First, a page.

Global, Israel

Sometimes You Just Gotta Keep Saying It

Somehow, some years ago I was subscribed to the mailing list of the Jewish settlement in Hebron. As a result, two or three times a week I get a missive from Hebron’s propaganda minister, David Wilder. This morning, minister Wilder informs me that the illegal Jewish settlement in Hebron was visited by Deputy Foreign Minister Danny Ayalon of the Yisrael Beitenu party. Ayalon’s grasp of international law is apparently equal to Wilder’s and therefore brought cheer to the occupation. As a result I feel it is necessary to remind everybody that in September 1967, three months after the Six Day War, Theodor Meron, legal counsel of the Israeli Foreign Ministry, was asked by the Prime Minister’s Office for his opinion on the legality of civilian settlement in the West Bank and Gaza Strip.

In a cover note to his opinion, he summarized his conclusion: “…civilian settlement in the administered territories contravenes the explicit provisions of the Fourth Geneva Convention.”

Gershom Gorenberg over at South Jerusalem has been doing everybody an amazing service by creating an archive of occupation at the site. It’s worth a visit every now and again. Now would be a good time. Again later would also be good.
The Meron document is here.

7 thoughts on “Sometimes You Just Gotta Keep Saying It

  1. I’m nobody to be defending the current Jews of Hebron, but what about the historical Jews of Hebron?
    Few places in the West Bank had as large or as permanent a Jewish community as Hebron had up to the middle of the 20th Century, when the Jews were driven out by the Palestinians. Isn’t there a theoretical difference between settlement of occupied lands and repatriation of an expelled population?
    It’s hard for me to imagine that just because the Palestinians and Jordanians were able to run the Jews out of town one year means that Jewish settlement there becomes illegal forever after.

  2. It may be hard for you to believe, but it is true. International law is not based on vague sentiments or desires, it is based on the concept of sovereignty, and a rather complicated set of relationships to sovereignty. In fact, it is the very centrality of sovereignty to the international order that leads many Jews to claim a need for Zionism. We can discuss whether state sovereignty should be the starting place of international law, but that would lead us to an even more radical critique of Israel and Zionism, so for now lets put that aside.
    The occupied territories are not sovereign Israeli territory (that is one of the things that makes them “occupied”). As an occupying army Israel cannot build, פשות. If Israel chose to make the west bank sovereign territory, it would then have to explain how it was denying the vote to Palestinians (or alternatively give up the “Jewish character” of the state). Wanting to have its cake and eat it too Israel has created “facts on the ground” to create a scenario that would allow them to eventually annex certain sectors of the west bank (those that now have Jewish populations), while cutting out the rest. It is to avoid precisely this kind of land grab that international law forbids building on occupied lands.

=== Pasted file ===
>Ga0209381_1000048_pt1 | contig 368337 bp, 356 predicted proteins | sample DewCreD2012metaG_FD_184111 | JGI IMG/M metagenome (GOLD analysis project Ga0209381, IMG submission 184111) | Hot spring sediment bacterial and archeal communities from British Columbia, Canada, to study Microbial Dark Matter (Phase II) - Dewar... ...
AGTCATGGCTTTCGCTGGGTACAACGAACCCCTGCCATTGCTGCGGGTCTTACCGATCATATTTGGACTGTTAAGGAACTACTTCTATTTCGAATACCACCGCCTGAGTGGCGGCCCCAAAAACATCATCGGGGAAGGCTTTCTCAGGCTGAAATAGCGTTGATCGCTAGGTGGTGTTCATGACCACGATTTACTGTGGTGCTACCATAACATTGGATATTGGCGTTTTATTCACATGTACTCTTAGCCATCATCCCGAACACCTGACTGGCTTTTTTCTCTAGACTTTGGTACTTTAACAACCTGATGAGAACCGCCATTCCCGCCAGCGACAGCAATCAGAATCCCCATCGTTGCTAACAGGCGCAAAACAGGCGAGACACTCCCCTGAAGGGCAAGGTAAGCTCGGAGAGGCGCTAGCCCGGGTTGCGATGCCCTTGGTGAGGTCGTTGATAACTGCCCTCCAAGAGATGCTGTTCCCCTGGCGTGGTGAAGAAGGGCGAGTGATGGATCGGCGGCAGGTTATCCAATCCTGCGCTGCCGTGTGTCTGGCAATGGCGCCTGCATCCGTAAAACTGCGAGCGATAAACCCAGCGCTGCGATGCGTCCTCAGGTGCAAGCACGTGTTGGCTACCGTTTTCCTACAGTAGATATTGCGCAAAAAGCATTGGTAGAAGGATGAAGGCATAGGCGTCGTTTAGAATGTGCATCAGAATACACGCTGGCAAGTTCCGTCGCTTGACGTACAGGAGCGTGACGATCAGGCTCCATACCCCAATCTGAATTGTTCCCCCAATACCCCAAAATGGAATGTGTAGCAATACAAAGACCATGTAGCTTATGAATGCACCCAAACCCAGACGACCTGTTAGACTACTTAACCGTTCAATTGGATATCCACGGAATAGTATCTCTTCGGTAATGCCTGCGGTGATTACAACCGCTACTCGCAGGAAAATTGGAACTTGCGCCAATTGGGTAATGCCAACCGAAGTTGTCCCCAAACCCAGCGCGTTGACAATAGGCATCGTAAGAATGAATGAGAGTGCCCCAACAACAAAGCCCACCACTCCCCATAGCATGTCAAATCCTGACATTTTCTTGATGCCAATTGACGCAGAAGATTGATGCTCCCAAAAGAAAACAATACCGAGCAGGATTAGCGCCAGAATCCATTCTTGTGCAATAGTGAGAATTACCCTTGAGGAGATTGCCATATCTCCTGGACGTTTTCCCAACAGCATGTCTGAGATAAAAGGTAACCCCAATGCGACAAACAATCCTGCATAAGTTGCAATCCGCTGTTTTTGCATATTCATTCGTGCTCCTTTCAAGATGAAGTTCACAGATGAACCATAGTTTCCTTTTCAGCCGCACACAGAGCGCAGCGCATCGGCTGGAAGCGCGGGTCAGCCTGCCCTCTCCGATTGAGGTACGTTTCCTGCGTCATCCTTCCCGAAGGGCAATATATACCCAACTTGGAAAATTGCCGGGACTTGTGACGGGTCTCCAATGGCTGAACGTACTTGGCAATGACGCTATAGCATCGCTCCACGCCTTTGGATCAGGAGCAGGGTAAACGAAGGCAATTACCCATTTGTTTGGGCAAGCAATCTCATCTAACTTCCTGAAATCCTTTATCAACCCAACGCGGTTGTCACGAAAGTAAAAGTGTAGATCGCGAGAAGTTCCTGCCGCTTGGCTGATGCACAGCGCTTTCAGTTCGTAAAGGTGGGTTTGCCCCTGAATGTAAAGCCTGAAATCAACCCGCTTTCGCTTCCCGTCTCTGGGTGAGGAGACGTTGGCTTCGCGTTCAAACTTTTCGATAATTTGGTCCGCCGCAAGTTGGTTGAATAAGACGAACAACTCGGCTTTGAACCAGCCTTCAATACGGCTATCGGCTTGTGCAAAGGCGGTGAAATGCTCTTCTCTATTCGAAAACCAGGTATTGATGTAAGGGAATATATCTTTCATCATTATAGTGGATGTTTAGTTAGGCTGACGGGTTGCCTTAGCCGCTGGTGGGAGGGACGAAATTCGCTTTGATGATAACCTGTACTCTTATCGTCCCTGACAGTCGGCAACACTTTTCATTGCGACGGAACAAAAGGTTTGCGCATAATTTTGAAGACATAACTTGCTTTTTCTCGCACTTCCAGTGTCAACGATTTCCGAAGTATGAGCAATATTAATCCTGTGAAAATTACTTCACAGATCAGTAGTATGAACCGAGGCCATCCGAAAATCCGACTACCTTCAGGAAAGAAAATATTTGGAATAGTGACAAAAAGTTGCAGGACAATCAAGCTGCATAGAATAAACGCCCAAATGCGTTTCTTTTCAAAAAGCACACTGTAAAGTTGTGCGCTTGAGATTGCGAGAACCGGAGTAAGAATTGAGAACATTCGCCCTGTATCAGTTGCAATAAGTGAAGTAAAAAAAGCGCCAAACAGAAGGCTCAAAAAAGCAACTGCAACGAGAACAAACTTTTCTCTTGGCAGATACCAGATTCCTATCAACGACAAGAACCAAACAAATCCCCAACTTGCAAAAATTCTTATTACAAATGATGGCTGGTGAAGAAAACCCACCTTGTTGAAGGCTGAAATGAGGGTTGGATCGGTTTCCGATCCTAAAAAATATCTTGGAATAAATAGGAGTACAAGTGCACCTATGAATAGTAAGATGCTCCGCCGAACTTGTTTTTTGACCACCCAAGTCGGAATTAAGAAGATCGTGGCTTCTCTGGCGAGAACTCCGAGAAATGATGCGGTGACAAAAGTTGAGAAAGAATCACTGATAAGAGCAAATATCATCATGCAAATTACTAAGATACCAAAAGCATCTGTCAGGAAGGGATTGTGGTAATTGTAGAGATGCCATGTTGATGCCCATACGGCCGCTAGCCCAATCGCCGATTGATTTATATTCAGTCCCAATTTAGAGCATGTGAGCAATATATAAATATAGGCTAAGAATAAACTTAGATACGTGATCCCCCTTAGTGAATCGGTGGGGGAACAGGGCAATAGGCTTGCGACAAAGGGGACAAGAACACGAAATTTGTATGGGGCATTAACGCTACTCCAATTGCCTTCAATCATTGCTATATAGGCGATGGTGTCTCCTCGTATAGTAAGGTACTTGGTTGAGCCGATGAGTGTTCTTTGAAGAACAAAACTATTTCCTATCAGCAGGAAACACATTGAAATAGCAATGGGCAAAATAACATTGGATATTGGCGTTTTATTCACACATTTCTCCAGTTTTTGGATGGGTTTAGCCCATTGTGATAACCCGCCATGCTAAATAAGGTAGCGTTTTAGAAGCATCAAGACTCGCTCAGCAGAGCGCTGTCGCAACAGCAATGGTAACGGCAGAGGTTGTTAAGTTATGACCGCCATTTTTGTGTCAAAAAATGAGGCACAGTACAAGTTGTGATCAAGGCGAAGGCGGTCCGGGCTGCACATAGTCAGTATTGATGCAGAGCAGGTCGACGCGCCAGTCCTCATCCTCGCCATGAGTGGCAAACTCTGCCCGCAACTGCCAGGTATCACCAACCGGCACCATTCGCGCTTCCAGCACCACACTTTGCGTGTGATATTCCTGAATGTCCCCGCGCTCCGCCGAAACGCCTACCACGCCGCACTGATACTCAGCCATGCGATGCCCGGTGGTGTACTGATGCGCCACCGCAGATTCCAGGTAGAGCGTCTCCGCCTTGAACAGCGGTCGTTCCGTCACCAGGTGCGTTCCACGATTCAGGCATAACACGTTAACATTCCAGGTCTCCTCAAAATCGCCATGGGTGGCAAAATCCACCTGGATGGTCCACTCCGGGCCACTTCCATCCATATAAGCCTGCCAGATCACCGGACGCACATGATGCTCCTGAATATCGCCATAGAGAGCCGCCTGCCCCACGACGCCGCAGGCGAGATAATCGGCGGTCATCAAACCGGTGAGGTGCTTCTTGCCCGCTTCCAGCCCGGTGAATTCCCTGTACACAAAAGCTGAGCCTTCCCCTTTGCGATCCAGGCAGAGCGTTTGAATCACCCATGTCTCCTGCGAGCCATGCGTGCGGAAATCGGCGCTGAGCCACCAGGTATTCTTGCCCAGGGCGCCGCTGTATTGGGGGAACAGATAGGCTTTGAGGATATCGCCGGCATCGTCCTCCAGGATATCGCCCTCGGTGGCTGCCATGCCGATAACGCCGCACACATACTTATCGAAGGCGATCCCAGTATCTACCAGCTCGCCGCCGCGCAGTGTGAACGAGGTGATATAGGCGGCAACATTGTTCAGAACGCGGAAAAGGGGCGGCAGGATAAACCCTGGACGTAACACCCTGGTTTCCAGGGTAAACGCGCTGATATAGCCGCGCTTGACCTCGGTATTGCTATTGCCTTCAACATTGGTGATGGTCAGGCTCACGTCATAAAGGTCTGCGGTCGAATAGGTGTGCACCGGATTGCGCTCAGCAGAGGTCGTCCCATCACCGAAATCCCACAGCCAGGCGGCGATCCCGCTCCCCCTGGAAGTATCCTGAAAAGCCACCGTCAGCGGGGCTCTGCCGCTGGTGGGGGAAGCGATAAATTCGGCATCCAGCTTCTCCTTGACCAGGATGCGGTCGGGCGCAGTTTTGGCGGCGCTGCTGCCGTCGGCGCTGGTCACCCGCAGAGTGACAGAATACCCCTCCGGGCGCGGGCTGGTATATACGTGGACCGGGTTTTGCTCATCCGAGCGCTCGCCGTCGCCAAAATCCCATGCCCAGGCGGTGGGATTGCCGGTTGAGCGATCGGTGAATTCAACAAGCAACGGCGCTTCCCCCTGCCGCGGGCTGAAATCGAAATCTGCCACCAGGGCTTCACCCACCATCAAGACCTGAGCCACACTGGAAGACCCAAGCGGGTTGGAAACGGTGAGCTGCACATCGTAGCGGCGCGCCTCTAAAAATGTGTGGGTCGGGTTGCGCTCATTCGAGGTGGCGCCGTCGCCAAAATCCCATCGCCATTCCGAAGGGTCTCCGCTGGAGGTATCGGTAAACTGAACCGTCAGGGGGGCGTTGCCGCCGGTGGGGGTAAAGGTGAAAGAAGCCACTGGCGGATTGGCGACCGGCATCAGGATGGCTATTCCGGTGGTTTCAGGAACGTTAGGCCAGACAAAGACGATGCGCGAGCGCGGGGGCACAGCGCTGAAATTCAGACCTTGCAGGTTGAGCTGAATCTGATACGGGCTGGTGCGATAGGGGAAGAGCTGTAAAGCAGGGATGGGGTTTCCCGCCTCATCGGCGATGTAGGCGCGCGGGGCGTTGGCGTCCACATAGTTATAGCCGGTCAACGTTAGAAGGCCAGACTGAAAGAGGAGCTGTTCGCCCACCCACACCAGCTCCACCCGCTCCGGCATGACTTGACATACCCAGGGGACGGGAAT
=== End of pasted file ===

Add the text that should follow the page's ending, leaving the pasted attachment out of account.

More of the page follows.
Zionist like to talk about sovereignty when it suits them, but when it doesn’t they begin to talk talk in hazy terms about “historical presence” or better yet the biblical patrimony. Sorry kids, but nostalgia and myth cannot serve as the basis of a secular global political order.

  3. not to mention that I’d LOVE to see the historical evidence of a concurrent, continuous, “permanent” Jewish presence in Hebron. Just because we were taught in Hebrew school or Young Judaea or Camp Ramah or wherever that the Jews who were murdered in 1929 are part of a direct 3000 year permanent Jewish presence from Avraham Avinu to contemporary Kiryat Arba and all its illegal expansion. It’s simply not true. But this conversation has already been had elsewhere on this site.
    not to mention, there’s repatriation done right (Marcus Garvey’s pre-thievery theoretical ideals, as a potential example) and then there’s repatriation done wrong (Robert Mugabe’s farm seizures in Zimbabwe, as an example). But, well, when repatriation traverses into displacement and appropriation and eventual occupation and all which that entails, well, ultimately history will judge how Zionist repatriation went, but as it looks now, well, my views aren’t secret.

  4. So, without the condescension, CoA, what you’re saying is that international law only precludes settlement by Israelis in Hebron if the West Bank is militarily occupied, but would allow it if the WB was annexed and all residents equally enfranchised?

  5. chillul Who?: Your scenario would merely raise more legal hurdles, specifically the prohibition on acquisition of territory by force. For example, large parts of Jerusalem were annexed formally and the vote extended to the residents, but most countries don’t recognize the validity of the annexation or of Israel’s building there. (The Golan Heights is slightly different, with Israeli law having been extended to this territory, but with no formal annexation.)

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